So, typical of my sometimes scattered interests in the hobby, I’m following up a post on attending a Prototype Modellers Meet, with one on a freelance narrow gauge shelf layout. Strangely, the rolling stock for the layout will be partly prototypical, with my 009 Gauge conversion of Talyllyn being the primary motive power, along with display space for a Lynton & Barnstaple Railway passenger train at the back of the shelf. The shelf itself, is just a little switching puzzle/run around for moving wagons from one side to the other using Talyllyn.
Its one of my “IKEA Shelf Specials“, a micro layout or diorama designed to fit into one of the standard sized IKEA Besta fame/bookcases, on a $10 IKEA shelf for the base.
Narrow Gauge IKEA Shelf Layout track plan in progress.
Having gone through a variety of designs and layouts, I settled on the design above. A sweeping track at the back, which will be home to a Lynton & Barnstaple passenger train with a platform and station canopy behind, and the shunting puzzle in front of it. It’s not really based on any other shunting puzzle I’ve seen, more an attempt to maximize what I could do in the space, and clearly not based on any prototype!! My plan is to operate it as a single locomotive with 4-5 wagons, and the goal being to move the wagons from identified spotting locations so that everything winds up on one of the two sidings opposite where it starts. The operating scheme is still a work in progress, and its mostly designed as flexibly as possible to let me run things around.
Track laying in progress. The first image shows the back display track and base for the platform in place, the second shows the printout transferred to the IKEA shelf using a chalk marker, and the third shows the laying of cork roadbed in progress.
I have used Midwest N-Scale Cork for the roadbed, I debated putting the track straight onto the board, but having the roadbed gives me options for when I decide what the look of the basic scenery will be in terms of ballasting or raising the open spaces around the tracks. I can either use the roadbed to create a profile, or fill the gap areas to get a level look. If I didn’t use a roadbed, I’d have fewer options moving forward. I haven’t really thought much about scenery other than doing a crushed stone/simple platform and possibly a canopy at the back platform. With the plot of the track plan, i was able to cut away and mark the centreline of the tracks using a chalk marker, then, once the track plan was laid out, start laying the cork along the outer boundaries, then filling in the central areas.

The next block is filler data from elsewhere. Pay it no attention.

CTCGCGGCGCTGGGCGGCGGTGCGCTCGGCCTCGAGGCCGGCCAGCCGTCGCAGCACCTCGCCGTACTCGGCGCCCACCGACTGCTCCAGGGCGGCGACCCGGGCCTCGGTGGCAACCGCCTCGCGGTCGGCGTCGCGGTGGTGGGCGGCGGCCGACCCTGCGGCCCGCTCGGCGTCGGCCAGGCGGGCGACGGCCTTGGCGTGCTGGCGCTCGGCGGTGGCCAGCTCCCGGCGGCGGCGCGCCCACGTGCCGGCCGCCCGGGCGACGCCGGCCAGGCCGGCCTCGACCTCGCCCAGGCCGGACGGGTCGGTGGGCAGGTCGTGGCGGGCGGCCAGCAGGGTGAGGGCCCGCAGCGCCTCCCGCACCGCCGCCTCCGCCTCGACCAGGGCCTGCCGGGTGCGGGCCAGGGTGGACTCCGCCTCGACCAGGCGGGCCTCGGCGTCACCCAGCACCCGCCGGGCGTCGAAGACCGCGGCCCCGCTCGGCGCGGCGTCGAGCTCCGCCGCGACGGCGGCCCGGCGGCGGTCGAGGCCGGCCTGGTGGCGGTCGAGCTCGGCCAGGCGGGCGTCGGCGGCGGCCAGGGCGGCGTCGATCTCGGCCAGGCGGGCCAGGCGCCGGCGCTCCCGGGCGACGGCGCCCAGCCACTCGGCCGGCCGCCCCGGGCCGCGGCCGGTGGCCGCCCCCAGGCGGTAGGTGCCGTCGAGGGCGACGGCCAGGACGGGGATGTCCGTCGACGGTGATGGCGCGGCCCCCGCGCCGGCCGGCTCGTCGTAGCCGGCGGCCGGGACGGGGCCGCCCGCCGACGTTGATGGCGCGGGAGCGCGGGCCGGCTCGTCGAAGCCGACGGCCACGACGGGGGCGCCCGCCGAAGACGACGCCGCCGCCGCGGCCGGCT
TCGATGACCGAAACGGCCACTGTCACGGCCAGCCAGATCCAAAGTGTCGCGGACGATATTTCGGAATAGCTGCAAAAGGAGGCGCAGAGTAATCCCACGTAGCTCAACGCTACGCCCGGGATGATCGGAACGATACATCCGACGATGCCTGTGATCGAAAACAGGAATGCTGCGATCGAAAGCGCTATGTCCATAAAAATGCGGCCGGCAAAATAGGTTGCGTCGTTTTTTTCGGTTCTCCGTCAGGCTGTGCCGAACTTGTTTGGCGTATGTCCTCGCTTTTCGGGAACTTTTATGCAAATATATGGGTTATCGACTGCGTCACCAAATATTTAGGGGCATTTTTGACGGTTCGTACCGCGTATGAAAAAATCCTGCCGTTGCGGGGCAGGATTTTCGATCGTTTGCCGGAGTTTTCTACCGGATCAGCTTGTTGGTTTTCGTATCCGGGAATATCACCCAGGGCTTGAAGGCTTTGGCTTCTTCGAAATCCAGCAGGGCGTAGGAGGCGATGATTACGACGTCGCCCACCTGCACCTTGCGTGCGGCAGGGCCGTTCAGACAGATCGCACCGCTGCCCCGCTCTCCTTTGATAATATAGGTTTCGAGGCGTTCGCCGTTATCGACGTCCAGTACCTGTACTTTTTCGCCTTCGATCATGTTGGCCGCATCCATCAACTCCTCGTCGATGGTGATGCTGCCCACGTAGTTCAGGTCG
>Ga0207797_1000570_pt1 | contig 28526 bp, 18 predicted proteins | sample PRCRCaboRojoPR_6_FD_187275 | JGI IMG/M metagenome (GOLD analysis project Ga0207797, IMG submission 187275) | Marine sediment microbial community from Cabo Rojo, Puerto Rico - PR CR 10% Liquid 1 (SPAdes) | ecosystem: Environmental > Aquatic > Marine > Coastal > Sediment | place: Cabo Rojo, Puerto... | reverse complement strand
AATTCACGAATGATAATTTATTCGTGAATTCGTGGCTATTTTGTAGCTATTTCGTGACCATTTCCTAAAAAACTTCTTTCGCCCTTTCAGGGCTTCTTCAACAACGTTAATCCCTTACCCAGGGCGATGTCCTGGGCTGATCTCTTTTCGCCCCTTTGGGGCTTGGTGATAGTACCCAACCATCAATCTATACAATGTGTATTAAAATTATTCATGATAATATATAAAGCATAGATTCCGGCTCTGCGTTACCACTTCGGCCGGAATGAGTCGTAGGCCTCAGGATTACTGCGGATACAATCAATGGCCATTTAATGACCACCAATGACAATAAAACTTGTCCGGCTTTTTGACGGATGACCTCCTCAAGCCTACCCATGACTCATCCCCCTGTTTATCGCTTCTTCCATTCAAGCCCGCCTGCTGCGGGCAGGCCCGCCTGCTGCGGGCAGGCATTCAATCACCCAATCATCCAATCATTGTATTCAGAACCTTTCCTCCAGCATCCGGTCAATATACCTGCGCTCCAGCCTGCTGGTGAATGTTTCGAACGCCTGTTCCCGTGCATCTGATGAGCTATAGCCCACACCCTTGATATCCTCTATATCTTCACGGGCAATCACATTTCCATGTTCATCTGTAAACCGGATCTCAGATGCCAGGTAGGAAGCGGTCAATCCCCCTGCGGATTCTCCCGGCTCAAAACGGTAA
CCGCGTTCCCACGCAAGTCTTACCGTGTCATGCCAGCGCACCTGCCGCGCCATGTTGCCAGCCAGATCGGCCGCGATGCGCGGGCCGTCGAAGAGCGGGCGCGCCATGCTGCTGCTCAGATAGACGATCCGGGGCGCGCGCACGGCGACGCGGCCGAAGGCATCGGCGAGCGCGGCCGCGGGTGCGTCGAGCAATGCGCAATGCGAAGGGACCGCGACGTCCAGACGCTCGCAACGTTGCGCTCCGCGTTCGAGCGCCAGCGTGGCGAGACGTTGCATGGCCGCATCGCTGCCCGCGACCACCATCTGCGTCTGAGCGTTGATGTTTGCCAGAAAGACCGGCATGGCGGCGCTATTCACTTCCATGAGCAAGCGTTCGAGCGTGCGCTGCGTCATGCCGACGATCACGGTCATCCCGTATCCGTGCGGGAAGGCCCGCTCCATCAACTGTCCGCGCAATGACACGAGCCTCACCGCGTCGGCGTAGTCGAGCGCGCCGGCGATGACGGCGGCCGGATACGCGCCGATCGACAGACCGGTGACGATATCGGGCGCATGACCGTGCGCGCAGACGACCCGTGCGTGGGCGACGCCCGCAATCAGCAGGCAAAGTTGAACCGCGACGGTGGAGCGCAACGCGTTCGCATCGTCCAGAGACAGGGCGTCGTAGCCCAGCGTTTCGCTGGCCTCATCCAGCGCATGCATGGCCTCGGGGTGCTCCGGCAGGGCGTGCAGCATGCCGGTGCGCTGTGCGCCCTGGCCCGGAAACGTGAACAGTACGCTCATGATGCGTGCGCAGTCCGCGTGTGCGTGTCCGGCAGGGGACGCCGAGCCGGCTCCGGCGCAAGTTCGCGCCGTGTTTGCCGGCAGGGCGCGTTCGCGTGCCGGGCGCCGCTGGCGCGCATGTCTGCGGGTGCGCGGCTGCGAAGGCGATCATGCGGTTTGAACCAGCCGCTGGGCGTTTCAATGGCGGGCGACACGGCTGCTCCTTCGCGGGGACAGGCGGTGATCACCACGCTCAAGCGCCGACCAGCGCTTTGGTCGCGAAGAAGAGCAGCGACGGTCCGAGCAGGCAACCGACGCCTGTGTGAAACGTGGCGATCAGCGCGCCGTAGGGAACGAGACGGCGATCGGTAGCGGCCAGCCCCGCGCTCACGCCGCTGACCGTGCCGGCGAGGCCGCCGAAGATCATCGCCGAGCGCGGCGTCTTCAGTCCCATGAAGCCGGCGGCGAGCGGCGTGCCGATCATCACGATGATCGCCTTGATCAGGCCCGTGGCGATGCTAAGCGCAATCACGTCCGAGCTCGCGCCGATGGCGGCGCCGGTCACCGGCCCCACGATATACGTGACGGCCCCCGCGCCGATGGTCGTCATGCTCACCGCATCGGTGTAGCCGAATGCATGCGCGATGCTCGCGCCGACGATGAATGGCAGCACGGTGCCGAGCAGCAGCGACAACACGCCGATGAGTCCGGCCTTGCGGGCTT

Completed Roadbed on the right, and the track about half tacked down using DAP Silicone Caulk on the left.
I am using Peco OO9 settrack for this, because it is readily available and Peco track has a great reputation. This is the first time I have used silicone caulk to lay track. It works nicely to adhere after weighing the track down during the curing. I’ve found that the track seems to be noisier glued with the caulk, hopefully ballasting the track will kill the noise off some. During the track laying process, I’ve also been running electrical tests with the Peco track and switches to figure out how I need to wire the layout. Electrical wiring and such is not one of my strong suits in terms of understanding where feeders are needed, and what to do to make sure everywhere has power when needed, but not creating electrical shorts or frying locomotives!! I think I’ve got it now, my plan is to install drops and continue to test as I go until the layout operates reliably without having to set the switches in a certain way to ensure power is routed where it’s needed.
Its been nice having this set up, as when I’m working on it, even though the range of travel is less than 2′ each way, its more running than I’ve managed in a long time in our apartment! It’s also a rabbit hole that the decision to buy one locomotive for a project has led me to know building a narrow gauge layout! Still, it’s been a fun diversion from other projects, and a chance to work on skills I otherwise wouldn’t be working on.